Administration: The hard capsules should be swallowed whole, not chewed, and taken with plenty of liquid (e.g. a glass of water) about ½ hour before meals.
Patients with swallowing difficulties can open the hard capsules and take the gastro-resistant granules directly, without chewing and with plenty of liquid. This does not impair the efficacy of Budenofalk 3 mg.
Autoimmune Hepatitis: After remission has been achieved, treatment of autoimmune hepatitis should be continued for at least 24 months. If the biochemical remission is stable and liver biopsy does not reveal any signs of acute inflammation, treatment can be concluded.
Budenofalk 3 mg should not be stopped abruptly, but withdrawn gradually (tapering doses). In the first week, the dosage should be reduced to 2 hard capsules daily (1 hard capsule in the morning and evening). In the second week, 1 hard capsule should be taken in the morning only. Treatment can subsequently be stopped.
Budenofalk 3 mg must not be used in: Hypersensitivity to budesonide or any other ingredients. Hepatic cirrhosis; children.
Treatment with Budenofalk 3 mg results in lower systemic steroid levels than conventional oral steroid therapy. Transfer from other steroid therapy may therefore result in symptoms relating to the change in systemic steroid levels.
Particularly close medical supervision is required in patients suffering from one or more of the following diseases: Tuberculosis, hypertension, diabetes mellitus, osteoporosis, peptic ulcer (gastric or duodenal), glaucoma, cataract, family history of diabetes or glaucoma or any other condition in which glucocorticoids may have undesirable effects.
Systemic effects of corticosteroids may occur, particularly when prescribed at high doses and for prolonged periods. Such effects may include Cushing's syndrome, adrenal suppression, growth retardation, decreased bone mineral density, cataract, glaucoma and very rarely a wide range of psychiatric/behavioural effects (see Side effects).
Infection: Suppression of the inflammatory response and immune function increases the susceptibility to infections and their severity. The risk of deterioration of bacterial, fungal, amoebic and viral infections during glucocorticoid treatment should be carefully considered. The clinical presentation may often be atypical and serious infections such as septicaemia and tuberculosis may be masked, and therefore may reach an advanced stage before being recognised.
Chickenpox: Chickenpox is of particular concern since this normally minor illness may be fatal in immunosuppressed patients. Patients without a definite history of chickenpox should be advised to avoid close personal contact with chickenpox or herpes zoster and if exposed, they should seek urgent medical attention. If the patient is a child, parents must be given the above advice. Passive immunisation with varicella zoster immunoglobulin (VZIG) is needed by exposed non-immune patients who are receiving systemic corticosteroids or who have used them within the previous 3 months, if they could have become infected with chickenpox. Immunisation should be given within 10 days of exposure to chickenpox. If a diagnosis of chickenpox (varicella infection) is confirmed, the illness warrants specialist care and urgent treatment. Corticosteroids should not be stopped and the dose may need to be increased.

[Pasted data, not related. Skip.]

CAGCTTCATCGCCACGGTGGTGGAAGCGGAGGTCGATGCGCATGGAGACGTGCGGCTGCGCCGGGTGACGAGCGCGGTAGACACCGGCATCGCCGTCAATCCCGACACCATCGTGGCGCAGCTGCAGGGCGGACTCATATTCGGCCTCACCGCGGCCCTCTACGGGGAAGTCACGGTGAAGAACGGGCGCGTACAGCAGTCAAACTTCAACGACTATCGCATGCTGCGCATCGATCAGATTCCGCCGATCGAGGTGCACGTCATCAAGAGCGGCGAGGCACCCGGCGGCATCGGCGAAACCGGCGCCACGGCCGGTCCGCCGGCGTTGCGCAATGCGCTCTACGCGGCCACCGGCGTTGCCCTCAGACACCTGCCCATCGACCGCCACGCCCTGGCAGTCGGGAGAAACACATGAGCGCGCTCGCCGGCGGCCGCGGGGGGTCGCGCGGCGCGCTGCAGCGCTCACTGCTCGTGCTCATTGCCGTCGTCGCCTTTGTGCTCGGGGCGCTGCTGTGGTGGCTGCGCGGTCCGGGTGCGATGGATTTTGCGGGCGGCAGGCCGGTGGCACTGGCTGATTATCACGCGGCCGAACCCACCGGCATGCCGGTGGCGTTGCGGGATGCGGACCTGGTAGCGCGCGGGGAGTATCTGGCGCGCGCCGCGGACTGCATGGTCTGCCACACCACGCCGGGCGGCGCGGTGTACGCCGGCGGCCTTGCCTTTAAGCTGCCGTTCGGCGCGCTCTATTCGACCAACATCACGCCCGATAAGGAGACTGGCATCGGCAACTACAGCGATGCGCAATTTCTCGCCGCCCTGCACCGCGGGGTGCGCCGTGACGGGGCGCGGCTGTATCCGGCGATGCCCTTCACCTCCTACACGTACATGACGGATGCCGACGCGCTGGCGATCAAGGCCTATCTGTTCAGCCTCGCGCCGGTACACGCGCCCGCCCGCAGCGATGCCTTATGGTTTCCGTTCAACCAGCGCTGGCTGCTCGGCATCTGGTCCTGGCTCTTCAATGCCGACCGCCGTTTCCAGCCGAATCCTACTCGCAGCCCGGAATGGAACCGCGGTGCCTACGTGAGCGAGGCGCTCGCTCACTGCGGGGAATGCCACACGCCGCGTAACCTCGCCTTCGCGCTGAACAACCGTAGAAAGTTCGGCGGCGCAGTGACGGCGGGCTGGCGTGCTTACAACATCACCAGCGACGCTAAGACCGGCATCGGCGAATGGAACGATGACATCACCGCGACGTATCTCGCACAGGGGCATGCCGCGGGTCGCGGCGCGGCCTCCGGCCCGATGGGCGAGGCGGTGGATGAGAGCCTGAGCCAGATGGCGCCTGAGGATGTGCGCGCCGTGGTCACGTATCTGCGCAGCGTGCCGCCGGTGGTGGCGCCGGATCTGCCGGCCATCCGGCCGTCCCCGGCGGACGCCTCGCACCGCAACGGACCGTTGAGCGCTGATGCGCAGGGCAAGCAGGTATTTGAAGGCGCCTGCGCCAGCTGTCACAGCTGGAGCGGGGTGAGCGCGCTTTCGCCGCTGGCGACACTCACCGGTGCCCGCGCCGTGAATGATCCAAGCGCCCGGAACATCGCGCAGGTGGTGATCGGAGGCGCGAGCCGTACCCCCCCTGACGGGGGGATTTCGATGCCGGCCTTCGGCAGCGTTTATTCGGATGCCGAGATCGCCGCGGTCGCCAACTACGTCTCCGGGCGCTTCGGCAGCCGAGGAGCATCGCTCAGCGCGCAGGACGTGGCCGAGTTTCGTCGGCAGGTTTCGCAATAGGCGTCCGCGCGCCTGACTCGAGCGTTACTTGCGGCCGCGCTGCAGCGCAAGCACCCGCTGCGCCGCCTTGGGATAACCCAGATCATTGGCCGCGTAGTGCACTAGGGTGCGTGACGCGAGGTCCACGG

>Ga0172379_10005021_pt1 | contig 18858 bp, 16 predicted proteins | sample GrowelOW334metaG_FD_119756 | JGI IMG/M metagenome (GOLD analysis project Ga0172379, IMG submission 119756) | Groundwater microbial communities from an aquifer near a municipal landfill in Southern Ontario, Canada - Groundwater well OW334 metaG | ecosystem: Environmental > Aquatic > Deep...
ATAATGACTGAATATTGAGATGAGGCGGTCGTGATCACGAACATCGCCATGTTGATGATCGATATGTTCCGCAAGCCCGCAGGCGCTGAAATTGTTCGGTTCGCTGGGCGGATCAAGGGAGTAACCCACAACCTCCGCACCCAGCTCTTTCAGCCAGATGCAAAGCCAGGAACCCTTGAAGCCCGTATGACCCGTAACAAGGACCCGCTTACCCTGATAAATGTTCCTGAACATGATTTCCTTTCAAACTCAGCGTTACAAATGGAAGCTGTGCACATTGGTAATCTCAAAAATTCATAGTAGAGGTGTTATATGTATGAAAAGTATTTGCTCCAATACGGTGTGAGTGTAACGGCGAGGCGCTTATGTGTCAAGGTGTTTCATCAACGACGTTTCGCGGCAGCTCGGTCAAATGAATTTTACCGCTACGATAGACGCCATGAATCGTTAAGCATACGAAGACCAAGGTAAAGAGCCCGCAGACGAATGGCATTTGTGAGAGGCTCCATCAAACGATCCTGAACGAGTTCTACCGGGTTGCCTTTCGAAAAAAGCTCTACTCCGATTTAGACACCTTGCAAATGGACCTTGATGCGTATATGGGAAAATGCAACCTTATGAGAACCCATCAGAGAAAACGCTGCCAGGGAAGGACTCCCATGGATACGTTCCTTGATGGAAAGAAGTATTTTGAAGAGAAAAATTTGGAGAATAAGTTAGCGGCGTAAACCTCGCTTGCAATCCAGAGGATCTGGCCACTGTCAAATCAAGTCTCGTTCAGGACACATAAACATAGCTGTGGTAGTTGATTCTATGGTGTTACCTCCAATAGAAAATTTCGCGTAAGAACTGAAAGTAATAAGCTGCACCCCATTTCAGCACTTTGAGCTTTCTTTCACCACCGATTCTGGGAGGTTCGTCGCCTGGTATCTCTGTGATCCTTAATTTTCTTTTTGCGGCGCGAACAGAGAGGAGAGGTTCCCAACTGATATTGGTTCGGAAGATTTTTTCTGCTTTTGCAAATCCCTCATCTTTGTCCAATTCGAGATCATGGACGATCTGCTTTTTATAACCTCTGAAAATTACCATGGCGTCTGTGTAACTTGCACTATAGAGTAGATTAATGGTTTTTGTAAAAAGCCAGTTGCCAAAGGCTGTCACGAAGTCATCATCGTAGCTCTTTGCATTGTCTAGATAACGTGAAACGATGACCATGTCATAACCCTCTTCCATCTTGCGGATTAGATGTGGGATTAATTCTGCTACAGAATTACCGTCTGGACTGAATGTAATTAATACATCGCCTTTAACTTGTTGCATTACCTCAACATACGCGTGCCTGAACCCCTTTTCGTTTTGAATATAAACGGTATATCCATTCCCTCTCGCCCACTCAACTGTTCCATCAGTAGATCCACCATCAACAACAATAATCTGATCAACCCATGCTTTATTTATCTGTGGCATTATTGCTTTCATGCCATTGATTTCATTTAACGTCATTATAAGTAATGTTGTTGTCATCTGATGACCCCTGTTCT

Measles: Patients with compromised immunity who have come into contact with measles should, wherever possible, receive normal immunoglobulin as soon as possible after exposure.
Live Vaccines: Live vaccines should not be given to individuals with chronic corticosteroid use. The antibody response to other vaccines may be diminished.
Patients with Liver Function Disorders: Based on the experience with patients suffering from late stage primary biliary cirrhosis (PBC) with hepatic cirrhosis, an increased systemic availability of budesonide in all patients with severely impaired hepatic function is to be expected.
However, in patients with liver disease without hepatic cirrhosis, budesonide in daily doses of 9 mg was safe and well tolerated. There is no evidence that a specific dose recommendation for patients with non-cirrhotic liver diseases or only slightly impaired liver function is necessary.
Budenofalk 3 mg can suppress the response of the hypothalamo-pituitary-adrenal axis to stress. For this reason, a supplementary systemic glucocorticoid should be given to patients undergoing surgery or other stresses.
Budenofalk 3 mg contains lactose and sucrose. Patients with rare hereditary problems of galactose or fructose intolerance, lactase deficiency, sucrase-isomaltase insufficiency or glucose-galactose malabsorption should not take this medicine.
In patients with autoimmune hepatitis, serum transaminase levels (ALT, AST) should be regularly monitored (every 2 weeks for the first month of treatment and at least every 3 months thereafter), in order to facilitate dose adjustments of budesonide.
Fertility: There are no data on the effect of budesonide on human fertility. Fertility was unaffected following budesonide treatment in animal studies.